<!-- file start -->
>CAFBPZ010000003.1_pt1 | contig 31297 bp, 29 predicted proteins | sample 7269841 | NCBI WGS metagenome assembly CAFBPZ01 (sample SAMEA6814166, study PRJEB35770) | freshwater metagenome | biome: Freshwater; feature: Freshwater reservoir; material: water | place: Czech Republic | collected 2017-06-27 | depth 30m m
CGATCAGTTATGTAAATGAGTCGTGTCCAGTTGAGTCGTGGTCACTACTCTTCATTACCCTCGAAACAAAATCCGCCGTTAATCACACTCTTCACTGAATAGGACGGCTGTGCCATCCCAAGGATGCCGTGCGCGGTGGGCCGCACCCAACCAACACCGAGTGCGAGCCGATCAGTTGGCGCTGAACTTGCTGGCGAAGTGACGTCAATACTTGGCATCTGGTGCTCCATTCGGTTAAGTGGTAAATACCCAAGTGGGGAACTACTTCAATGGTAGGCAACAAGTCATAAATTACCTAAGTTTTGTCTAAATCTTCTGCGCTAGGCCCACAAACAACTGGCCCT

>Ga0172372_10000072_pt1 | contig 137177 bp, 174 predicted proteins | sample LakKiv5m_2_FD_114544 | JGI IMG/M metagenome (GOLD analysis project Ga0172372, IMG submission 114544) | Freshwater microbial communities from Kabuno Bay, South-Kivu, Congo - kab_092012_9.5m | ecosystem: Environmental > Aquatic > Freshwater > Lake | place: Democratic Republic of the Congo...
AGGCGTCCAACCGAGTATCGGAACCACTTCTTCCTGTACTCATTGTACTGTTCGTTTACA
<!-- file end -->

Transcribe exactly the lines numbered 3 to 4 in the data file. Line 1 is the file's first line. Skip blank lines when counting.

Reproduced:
>Ga0172372_10000072_pt1 | contig 137177 bp, 174 predicted proteins | sample LakKiv5m_2_FD_114544 | JGI IMG/M metagenome (GOLD analysis project Ga0172372, IMG submission 114544) | Freshwater microbial communities from Kabuno Bay, South-Kivu, Congo - kab_092012_9.5m | ecosystem: Environmental > Aquatic > Freshwater > Lake | place: Democratic Republic of the Congo...
AGGCGTCCAACCGAGTATCGGAACCACTTCTTCCTGTACTCATTGTACTGTTCGTTTACA